Benchmark Methodology Overview

Sep 19, 2019 | Leases & Permits

Benchmarks are used to establish uniform rental rates in specific geographic areas with large concentrations of similar facilities, mostly private recreational improvements. These benchmarks are generally updated every five years. The use of benchmarks not only improves consistency throughout that geographic region, it also improves staff efficiency in setting and adjusting rent for large numbers of leases. There are two general types of benchmarks:

  • Category 1, which are applied to private docks, piers, and buoys; and
  • Category 2, which are applied to cantilevered decks, sundecks, or other non-water dependent encroachments.

 

Category 1 Methodology

Category 1 benchmarks are based on the principle of substitution. For example, if a waterfront homeowner did not have a dock, then where would the owner dock his or her boat? The answer to this is most likely at a nearby marina.

Staff uses the following general process to establish and update a Category 1 benchmark:

  • Survey nearby marinas (and buoy fields) as to docking & mooring sizes and rates;
  • Slip rates usually expressed as a rental rate per linear foot;
  • Extrapolate results from survey (rent per linear foot) into a rent per square foot;
  • Calculate the rent due to the State using a percentage of gross income for use of tide and submerged land.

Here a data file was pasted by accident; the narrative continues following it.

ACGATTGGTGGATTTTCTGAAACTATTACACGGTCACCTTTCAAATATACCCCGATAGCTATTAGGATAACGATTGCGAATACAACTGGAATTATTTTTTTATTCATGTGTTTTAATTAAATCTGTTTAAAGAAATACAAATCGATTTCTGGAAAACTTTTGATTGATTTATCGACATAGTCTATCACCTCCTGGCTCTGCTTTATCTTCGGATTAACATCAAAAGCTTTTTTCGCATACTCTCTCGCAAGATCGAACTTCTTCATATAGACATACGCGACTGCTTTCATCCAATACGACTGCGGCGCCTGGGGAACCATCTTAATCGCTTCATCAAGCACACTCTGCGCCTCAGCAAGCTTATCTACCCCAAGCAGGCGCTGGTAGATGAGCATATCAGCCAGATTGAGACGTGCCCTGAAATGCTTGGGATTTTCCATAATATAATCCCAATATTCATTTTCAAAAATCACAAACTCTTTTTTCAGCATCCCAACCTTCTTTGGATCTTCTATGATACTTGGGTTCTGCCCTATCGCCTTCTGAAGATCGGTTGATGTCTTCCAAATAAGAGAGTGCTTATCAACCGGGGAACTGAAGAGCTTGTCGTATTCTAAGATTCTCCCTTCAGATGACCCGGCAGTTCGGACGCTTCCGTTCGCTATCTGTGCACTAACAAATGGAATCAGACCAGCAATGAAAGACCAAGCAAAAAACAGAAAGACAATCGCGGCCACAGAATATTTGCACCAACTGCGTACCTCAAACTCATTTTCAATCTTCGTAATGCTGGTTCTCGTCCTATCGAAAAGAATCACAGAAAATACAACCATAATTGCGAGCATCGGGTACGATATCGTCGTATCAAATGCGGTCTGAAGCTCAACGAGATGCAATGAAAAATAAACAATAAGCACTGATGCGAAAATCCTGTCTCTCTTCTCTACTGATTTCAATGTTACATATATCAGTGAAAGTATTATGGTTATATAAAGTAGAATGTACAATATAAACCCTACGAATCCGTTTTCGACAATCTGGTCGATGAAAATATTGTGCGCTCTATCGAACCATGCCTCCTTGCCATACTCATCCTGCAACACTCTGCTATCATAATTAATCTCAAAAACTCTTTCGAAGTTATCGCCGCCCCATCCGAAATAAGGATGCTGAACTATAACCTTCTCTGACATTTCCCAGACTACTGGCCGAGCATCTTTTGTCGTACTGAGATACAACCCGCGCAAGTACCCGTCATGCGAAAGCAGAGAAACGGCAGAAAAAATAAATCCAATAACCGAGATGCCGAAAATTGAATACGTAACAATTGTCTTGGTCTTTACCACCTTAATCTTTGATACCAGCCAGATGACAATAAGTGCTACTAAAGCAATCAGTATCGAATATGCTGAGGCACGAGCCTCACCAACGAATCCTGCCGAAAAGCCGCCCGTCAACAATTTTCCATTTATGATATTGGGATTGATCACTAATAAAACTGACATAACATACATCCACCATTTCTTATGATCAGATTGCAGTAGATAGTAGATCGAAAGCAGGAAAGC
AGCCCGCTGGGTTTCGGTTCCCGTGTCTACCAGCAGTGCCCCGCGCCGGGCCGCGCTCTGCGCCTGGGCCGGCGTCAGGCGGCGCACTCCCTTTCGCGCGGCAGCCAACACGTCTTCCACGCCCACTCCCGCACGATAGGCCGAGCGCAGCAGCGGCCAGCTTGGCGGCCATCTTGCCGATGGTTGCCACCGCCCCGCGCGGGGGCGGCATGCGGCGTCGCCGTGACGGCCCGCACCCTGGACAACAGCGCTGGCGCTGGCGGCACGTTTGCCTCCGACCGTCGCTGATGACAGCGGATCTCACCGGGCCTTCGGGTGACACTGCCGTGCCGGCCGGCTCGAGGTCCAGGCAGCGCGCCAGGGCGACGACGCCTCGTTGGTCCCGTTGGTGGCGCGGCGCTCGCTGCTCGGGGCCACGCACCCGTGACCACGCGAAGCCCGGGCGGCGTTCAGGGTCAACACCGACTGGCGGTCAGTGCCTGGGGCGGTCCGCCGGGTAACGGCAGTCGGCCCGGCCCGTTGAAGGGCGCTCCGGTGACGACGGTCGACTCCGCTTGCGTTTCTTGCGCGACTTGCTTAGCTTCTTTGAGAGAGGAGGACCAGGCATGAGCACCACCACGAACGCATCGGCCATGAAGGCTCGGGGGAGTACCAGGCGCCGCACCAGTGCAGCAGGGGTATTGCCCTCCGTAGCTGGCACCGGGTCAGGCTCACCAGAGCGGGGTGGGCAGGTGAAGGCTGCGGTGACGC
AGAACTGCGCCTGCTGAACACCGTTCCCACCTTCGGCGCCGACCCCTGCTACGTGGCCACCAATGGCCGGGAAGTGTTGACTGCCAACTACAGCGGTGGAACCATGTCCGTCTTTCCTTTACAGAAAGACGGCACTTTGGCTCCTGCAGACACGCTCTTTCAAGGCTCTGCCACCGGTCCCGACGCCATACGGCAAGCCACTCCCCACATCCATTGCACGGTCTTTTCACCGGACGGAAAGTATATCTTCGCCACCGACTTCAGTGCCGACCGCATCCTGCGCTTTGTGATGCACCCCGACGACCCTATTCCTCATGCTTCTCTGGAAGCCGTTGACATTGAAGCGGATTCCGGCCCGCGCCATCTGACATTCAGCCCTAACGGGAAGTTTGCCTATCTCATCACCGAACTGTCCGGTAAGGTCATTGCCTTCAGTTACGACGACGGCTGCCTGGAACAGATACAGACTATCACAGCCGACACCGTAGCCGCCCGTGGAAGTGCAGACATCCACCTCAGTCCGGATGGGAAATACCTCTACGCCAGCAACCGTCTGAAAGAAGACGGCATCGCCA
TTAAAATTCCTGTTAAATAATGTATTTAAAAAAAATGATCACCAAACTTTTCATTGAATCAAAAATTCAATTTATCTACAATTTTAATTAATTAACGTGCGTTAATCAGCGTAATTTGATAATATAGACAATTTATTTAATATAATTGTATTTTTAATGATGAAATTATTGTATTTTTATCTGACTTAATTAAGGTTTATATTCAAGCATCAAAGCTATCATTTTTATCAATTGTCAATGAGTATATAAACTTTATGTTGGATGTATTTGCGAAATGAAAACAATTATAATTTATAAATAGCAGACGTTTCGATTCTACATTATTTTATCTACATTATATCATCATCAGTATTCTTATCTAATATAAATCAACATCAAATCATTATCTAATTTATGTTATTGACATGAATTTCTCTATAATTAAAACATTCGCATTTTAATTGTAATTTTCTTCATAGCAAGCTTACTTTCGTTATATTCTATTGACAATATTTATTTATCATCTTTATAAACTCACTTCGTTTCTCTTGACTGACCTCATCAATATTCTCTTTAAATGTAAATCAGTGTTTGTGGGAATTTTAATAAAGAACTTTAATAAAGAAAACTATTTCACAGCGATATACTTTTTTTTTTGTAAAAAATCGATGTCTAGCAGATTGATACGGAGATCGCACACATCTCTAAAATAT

Category 2 Methodology

Category 2 benchmarks are based on nearby upland land values because the improvements (cantilevered decks, sundecks, or certain other non-water dependent encroachments) are ostensibly used as an extension of the private backyard of the upland residence – a purpose unrelated to the docking and mooring of boats.

Staff uses the following general process to establish and update a Category 2 benchmark:

  • Research is conducted into recent nearby upland land values. The data is analyzed, and a per-square foot value is determined as being representative of the area.
  • The determined value may be discounted to reflect the fact that the tide and submerged land being leased may not have the same utility as the upland properties from which the data was drawn, due to topography or other physical characteristics, the nature of the use of the tide and submerged land, or certain legal constraints.
  • The rental rate, also expressed on a per-square foot basis, is then calculated.